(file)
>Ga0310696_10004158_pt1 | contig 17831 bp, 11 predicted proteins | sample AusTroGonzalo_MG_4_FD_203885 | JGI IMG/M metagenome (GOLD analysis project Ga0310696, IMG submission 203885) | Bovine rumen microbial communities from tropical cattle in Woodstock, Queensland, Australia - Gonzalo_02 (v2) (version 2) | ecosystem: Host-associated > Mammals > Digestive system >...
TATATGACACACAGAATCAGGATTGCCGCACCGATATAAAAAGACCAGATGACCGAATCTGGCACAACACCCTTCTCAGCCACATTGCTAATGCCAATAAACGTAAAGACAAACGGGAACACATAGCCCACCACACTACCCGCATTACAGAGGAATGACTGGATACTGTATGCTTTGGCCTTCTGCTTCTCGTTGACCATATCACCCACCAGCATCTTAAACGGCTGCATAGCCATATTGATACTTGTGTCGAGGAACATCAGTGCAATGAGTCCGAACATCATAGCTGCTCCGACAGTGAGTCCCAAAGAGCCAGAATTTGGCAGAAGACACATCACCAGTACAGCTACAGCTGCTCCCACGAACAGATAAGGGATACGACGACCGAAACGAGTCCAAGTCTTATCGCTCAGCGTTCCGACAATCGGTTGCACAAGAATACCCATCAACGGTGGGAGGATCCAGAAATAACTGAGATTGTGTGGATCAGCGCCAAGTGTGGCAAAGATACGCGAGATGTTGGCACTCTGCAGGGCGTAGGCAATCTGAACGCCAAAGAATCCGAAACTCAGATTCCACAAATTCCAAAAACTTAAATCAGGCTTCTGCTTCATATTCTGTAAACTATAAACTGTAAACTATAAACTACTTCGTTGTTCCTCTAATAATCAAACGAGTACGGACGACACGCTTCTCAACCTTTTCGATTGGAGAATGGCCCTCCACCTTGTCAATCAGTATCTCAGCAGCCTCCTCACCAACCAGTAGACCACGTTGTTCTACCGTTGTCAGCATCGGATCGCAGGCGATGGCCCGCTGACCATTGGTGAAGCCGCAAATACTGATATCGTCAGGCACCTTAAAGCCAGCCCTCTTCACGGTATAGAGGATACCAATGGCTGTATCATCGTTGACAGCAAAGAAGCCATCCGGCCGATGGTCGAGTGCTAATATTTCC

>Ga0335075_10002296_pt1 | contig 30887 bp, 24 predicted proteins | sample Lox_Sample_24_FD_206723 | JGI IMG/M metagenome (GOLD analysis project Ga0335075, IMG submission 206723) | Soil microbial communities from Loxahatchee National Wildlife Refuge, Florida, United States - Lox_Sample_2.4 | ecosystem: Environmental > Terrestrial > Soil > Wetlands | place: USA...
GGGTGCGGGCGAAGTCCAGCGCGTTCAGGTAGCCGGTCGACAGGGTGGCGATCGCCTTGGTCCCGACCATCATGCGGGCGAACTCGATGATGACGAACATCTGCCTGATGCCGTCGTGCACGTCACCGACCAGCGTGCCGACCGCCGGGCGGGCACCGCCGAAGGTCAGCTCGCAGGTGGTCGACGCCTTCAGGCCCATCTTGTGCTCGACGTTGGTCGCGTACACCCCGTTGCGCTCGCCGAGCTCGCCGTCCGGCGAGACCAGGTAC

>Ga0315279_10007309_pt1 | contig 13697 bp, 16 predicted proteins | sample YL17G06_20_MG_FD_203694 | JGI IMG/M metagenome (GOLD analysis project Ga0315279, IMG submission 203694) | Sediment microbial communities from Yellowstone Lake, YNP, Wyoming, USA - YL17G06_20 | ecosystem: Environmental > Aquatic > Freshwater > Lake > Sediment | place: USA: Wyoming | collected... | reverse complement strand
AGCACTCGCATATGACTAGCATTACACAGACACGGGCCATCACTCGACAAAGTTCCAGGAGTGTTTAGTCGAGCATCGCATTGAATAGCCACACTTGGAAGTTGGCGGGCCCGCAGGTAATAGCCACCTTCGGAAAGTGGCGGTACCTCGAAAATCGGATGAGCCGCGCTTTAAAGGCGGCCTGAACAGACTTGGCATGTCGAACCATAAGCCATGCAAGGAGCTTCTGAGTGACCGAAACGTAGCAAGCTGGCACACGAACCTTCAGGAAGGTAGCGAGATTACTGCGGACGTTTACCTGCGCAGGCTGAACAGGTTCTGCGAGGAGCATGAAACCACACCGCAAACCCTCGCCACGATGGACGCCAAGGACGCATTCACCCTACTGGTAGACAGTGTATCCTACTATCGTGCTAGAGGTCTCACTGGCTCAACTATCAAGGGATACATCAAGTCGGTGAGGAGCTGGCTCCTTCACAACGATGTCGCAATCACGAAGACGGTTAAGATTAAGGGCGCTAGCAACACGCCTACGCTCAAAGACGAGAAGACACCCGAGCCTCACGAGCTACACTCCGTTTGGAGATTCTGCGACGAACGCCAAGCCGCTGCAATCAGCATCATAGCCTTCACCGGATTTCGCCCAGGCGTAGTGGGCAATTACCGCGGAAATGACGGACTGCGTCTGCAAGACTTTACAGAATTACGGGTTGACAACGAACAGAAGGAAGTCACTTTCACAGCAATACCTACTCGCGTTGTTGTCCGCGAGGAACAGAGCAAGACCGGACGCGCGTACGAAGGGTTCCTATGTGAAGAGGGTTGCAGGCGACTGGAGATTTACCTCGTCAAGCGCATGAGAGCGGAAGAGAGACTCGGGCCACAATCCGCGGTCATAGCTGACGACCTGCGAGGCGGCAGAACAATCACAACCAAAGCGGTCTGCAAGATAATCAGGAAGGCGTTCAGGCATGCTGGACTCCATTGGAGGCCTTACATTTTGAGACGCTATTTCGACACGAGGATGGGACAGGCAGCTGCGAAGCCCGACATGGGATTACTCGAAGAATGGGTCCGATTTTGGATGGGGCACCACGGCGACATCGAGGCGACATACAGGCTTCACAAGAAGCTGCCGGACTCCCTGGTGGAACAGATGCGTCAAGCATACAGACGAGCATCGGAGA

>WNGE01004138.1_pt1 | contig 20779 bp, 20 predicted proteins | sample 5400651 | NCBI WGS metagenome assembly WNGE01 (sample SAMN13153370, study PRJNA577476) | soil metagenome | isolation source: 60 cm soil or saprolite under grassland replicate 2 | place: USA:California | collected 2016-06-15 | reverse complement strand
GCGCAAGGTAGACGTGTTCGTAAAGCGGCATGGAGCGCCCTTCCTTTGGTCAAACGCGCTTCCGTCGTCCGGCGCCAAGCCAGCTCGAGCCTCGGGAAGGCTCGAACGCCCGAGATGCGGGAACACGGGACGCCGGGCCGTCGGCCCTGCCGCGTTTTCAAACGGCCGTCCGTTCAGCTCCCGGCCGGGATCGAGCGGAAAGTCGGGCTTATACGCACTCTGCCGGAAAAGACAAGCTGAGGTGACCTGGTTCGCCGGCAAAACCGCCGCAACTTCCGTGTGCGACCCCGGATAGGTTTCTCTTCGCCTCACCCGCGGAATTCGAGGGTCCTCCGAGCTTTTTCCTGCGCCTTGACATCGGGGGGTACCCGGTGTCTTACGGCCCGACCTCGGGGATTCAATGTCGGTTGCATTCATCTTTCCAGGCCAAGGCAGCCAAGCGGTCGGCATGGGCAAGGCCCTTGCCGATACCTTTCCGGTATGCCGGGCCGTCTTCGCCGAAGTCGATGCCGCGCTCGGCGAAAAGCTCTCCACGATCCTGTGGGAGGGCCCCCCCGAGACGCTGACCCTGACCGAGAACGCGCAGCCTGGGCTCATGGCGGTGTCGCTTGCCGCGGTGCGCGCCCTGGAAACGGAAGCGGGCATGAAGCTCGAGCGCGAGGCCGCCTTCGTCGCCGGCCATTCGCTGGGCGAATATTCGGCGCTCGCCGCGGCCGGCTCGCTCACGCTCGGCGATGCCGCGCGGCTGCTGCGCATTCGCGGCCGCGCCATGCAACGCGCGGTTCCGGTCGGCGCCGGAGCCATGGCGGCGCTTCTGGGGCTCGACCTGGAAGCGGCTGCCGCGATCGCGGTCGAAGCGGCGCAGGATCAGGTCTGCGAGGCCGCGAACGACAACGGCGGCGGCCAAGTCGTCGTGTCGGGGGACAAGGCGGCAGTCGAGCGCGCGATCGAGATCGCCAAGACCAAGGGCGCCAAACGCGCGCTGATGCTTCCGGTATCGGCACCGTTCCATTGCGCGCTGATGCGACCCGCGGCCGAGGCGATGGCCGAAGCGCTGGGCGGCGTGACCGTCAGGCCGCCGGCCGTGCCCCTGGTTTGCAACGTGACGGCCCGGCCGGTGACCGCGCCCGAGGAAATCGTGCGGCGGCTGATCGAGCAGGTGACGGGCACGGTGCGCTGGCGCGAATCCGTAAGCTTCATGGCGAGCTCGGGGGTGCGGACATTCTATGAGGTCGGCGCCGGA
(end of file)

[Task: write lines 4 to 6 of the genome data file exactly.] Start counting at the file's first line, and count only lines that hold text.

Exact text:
GGGTGCGGGCGAAGTCCAGCGCGTTCAGGTAGCCGGTCGACAGGGTGGCGATCGCCTTGGTCCCGACCATCATGCGGGCGAACTCGATGATGACGAACATCTGCCTGATGCCGTCGTGCACGTCACCGACCAGCGTGCCGACCGCCGGGCGGGCACCGCCGAAGGTCAGCTCGCAGGTGGTCGACGCCTTCAGGCCCATCTTGTGCTCGACGTTGGTCGCGTACACCCCGTTGCGCTCGCCGAGCTCGCCGTCCGGCGAGACCAGGTAC

>Ga0315279_10007309_pt1 | contig 13697 bp, 16 predicted proteins | sample YL17G06_20_MG_FD_203694 | JGI IMG/M metagenome (GOLD analysis project Ga0315279, IMG submission 203694) | Sediment microbial communities from Yellowstone Lake, YNP, Wyoming, USA - YL17G06_20 | ecosystem: Environmental > Aquatic > Freshwater > Lake > Sediment | place: USA: Wyoming | collected... | reverse complement strand
AGCACTCGCATATGACTAGCATTACACAGACACGGGCCATCACTCGACAAAGTTCCAGGAGTGTTTAGTCGAGCATCGCATTGAATAGCCACACTTGGAAGTTGGCGGGCCCGCAGGTAATAGCCACCTTCGGAAAGTGGCGGTACCTCGAAAATCGGATGAGCCGCGCTTTAAAGGCGGCCTGAACAGACTTGGCATGTCGAACCATAAGCCATGCAAGGAGCTTCTGAGTGACCGAAACGTAGCAAGCTGGCACACGAACCTTCAGGAAGGTAGCGAGATTACTGCGGACGTTTACCTGCGCAGGCTGAACAGGTTCTGCGAGGAGCATGAAACCACACCGCAAACCCTCGCCACGATGGACGCCAAGGACGCATTCACCCTACTGGTAGACAGTGTATCCTACTATCGTGCTAGAGGTCTCACTGGCTCAACTATCAAGGGATACATCAAGTCGGTGAGGAGCTGGCTCCTTCACAACGATGTCGCAATCACGAAGACGGTTAAGATTAAGGGCGCTAGCAACACGCCTACGCTCAAAGACGAGAAGACACCCGAGCCTCACGAGCTACACTCCGTTTGGAGATTCTGCGACGAACGCCAAGCCGCTGCAATCAGCATCATAGCCTTCACCGGATTTCGCCCAGGCGTAGTGGGCAATTACCGCGGAAATGACGGACTGCGTCTGCAAGACTTTACAGAATTACGGGTTGACAACGAACAGAAGGAAGTCACTTTCACAGCAATACCTACTCGCGTTGTTGTCCGCGAGGAACAGAGCAAGACCGGACGCGCGTACGAAGGGTTCCTATGTGAAGAGGGTTGCAGGCGACTGGAGATTTACCTCGTCAAGCGCATGAGAGCGGAAGAGAGACTCGGGCCACAATCCGCGGTCATAGCTGACGACCTGCGAGGCGGCAGAACAATCACAACCAAAGCGGTCTGCAAGATAATCAGGAAGGCGTTCAGGCATGCTGGACTCCATTGGAGGCCTTACATTTTGAGACGCTATTTCGACACGAGGATGGGACAGGCAGCTGCGAAGCCCGACATGGGATTACTCGAAGAATGGGTCCGATTTTGGATGGGGCACCACGGCGACATCGAGGCGACATACAGGCTTCACAAGAAGCTGCCGGACTCCCTGGTGGAACAGATGCGTCAAGCATACAGACGAGCATCGGAGA